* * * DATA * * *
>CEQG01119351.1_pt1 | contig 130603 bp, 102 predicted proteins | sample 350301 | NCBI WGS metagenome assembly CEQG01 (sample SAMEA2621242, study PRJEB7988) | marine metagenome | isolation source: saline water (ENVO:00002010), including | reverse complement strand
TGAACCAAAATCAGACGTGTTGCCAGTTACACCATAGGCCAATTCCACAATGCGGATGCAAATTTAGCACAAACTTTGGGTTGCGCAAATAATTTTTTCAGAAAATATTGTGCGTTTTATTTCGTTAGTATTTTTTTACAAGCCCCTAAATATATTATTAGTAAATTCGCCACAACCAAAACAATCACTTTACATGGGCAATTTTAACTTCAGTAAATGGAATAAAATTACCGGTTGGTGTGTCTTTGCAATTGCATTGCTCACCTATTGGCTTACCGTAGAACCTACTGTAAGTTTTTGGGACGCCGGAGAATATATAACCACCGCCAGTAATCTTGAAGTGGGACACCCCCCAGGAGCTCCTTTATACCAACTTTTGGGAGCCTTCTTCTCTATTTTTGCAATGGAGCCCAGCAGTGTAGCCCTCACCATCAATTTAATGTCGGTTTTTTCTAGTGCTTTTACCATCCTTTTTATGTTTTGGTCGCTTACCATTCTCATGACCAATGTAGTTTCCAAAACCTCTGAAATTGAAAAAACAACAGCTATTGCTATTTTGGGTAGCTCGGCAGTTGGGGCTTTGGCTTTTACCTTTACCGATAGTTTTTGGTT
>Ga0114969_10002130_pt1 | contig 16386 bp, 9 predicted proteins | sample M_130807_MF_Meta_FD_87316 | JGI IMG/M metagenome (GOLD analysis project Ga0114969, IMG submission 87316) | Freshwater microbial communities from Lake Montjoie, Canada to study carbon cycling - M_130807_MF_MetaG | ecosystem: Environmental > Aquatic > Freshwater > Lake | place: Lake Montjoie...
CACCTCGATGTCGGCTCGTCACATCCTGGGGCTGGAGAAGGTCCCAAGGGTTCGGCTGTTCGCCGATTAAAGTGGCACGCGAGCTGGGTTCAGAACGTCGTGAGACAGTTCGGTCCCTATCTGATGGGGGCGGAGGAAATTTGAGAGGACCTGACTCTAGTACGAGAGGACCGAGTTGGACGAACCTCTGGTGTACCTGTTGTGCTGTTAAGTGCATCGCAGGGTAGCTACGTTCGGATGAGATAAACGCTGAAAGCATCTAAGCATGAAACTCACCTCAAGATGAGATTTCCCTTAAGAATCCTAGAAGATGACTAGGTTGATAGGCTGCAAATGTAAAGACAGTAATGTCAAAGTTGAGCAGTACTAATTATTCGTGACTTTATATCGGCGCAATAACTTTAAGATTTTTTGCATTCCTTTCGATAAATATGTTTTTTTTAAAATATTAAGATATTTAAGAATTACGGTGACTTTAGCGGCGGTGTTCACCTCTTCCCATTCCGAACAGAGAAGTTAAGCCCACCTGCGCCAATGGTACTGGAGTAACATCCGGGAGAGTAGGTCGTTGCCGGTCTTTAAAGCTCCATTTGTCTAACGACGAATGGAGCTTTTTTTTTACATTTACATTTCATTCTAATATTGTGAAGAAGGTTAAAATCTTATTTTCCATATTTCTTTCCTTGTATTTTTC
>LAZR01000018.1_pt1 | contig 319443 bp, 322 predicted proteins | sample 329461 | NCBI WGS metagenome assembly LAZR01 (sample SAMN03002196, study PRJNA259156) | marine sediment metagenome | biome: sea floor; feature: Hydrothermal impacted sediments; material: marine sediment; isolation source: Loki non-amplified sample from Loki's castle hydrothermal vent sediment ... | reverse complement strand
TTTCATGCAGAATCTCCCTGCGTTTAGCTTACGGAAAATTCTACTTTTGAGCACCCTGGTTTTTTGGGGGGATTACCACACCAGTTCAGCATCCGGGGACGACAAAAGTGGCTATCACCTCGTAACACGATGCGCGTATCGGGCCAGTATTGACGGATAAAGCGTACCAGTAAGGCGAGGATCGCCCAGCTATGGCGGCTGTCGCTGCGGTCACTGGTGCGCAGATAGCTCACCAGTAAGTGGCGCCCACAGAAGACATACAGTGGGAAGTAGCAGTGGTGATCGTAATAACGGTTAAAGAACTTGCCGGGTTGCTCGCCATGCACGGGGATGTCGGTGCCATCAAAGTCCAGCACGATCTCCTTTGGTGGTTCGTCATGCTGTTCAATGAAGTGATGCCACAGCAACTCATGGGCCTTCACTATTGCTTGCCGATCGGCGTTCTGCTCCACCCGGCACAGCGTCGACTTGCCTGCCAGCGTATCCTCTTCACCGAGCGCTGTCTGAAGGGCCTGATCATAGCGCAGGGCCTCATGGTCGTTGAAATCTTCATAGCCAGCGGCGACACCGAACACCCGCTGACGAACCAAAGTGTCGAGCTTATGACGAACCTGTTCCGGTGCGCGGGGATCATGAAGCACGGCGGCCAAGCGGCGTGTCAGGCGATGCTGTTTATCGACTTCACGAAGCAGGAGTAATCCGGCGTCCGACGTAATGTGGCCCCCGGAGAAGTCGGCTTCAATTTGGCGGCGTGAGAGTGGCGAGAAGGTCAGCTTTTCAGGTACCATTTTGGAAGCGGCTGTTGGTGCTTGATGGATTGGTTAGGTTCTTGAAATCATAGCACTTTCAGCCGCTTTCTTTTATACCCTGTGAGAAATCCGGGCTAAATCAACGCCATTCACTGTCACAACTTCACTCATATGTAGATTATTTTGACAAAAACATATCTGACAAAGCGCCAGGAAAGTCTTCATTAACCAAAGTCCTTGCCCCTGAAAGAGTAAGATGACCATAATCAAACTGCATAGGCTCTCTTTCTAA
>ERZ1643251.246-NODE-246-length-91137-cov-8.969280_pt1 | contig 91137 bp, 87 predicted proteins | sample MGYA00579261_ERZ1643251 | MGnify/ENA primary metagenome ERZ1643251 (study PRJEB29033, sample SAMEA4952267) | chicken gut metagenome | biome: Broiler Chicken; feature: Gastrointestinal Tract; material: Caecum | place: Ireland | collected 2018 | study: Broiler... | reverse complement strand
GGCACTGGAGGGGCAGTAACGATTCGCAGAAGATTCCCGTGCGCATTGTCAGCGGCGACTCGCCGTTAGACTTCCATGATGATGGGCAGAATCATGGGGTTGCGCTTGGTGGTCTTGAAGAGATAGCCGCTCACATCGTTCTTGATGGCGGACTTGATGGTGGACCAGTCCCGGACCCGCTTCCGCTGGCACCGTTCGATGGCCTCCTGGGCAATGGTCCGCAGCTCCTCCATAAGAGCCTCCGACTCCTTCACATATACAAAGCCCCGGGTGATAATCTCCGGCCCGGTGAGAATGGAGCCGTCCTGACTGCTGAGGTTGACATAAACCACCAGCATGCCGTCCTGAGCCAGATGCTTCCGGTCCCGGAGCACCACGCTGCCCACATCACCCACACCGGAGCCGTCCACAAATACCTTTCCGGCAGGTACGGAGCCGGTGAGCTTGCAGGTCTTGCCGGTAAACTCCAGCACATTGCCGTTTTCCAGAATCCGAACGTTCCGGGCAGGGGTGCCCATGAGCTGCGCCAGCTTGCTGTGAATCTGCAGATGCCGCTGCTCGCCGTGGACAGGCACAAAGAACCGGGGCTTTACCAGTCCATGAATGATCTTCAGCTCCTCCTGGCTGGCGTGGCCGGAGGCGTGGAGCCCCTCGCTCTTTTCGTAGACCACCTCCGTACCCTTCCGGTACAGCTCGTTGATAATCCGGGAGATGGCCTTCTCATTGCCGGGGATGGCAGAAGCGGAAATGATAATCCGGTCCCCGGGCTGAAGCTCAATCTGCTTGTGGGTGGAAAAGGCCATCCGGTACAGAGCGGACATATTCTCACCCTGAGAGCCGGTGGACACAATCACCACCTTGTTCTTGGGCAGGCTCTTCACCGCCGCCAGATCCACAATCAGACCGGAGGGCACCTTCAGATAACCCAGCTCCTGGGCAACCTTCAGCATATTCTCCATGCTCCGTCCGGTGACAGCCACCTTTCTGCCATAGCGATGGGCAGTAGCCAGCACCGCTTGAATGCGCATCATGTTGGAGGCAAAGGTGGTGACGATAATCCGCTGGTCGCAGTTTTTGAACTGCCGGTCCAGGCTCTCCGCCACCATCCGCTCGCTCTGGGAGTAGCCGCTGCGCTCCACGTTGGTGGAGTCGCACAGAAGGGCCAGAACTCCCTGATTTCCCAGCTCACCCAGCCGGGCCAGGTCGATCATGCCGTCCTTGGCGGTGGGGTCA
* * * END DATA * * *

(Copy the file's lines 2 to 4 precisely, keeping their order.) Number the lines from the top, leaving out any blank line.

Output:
TGAACCAAAATCAGACGTGTTGCCAGTTACACCATAGGCCAATTCCACAATGCGGATGCAAATTTAGCACAAACTTTGGGTTGCGCAAATAATTTTTTCAGAAAATATTGTGCGTTTTATTTCGTTAGTATTTTTTTACAAGCCCCTAAATATATTATTAGTAAATTCGCCACAACCAAAACAATCACTTTACATGGGCAATTTTAACTTCAGTAAATGGAATAAAATTACCGGTTGGTGTGTCTTTGCAATTGCATTGCTCACCTATTGGCTTACCGTAGAACCTACTGTAAGTTTTTGGGACGCCGGAGAATATATAACCACCGCCAGTAATCTTGAAGTGGGACACCCCCCAGGAGCTCCTTTATACCAACTTTTGGGAGCCTTCTTCTCTATTTTTGCAATGGAGCCCAGCAGTGTAGCCCTCACCATCAATTTAATGTCGGTTTTTTCTAGTGCTTTTACCATCCTTTTTATGTTTTGGTCGCTTACCATTCTCATGACCAATGTAGTTTCCAAAACCTCTGAAATTGAAAAAACAACAGCTATTGCTATTTTGGGTAGCTCGGCAGTTGGGGCTTTGGCTTTTACCTTTACCGATAGTTTTTGGTT
>Ga0114969_10002130_pt1 | contig 16386 bp, 9 predicted proteins | sample M_130807_MF_Meta_FD_87316 | JGI IMG/M metagenome (GOLD analysis project Ga0114969, IMG submission 87316) | Freshwater microbial communities from Lake Montjoie, Canada to study carbon cycling - M_130807_MF_MetaG | ecosystem: Environmental > Aquatic > Freshwater > Lake | place: Lake Montjoie...
CACCTCGATGTCGGCTCGTCACATCCTGGGGCTGGAGAAGGTCCCAAGGGTTCGGCTGTTCGCCGATTAAAGTGGCACGCGAGCTGGGTTCAGAACGTCGTGAGACAGTTCGGTCCCTATCTGATGGGGGCGGAGGAAATTTGAGAGGACCTGACTCTAGTACGAGAGGACCGAGTTGGACGAACCTCTGGTGTACCTGTTGTGCTGTTAAGTGCATCGCAGGGTAGCTACGTTCGGATGAGATAAACGCTGAAAGCATCTAAGCATGAAACTCACCTCAAGATGAGATTTCCCTTAAGAATCCTAGAAGATGACTAGGTTGATAGGCTGCAAATGTAAAGACAGTAATGTCAAAGTTGAGCAGTACTAATTATTCGTGACTTTATATCGGCGCAATAACTTTAAGATTTTTTGCATTCCTTTCGATAAATATGTTTTTTTTAAAATATTAAGATATTTAAGAATTACGGTGACTTTAGCGGCGGTGTTCACCTCTTCCCATTCCGAACAGAGAAGTTAAGCCCACCTGCGCCAATGGTACTGGAGTAACATCCGGGAGAGTAGGTCGTTGCCGGTCTTTAAAGCTCCATTTGTCTAACGACGAATGGAGCTTTTTTTTTACATTTACATTTCATTCTAATATTGTGAAGAAGGTTAAAATCTTATTTTCCATATTTCTTTCCTTGTATTTTTC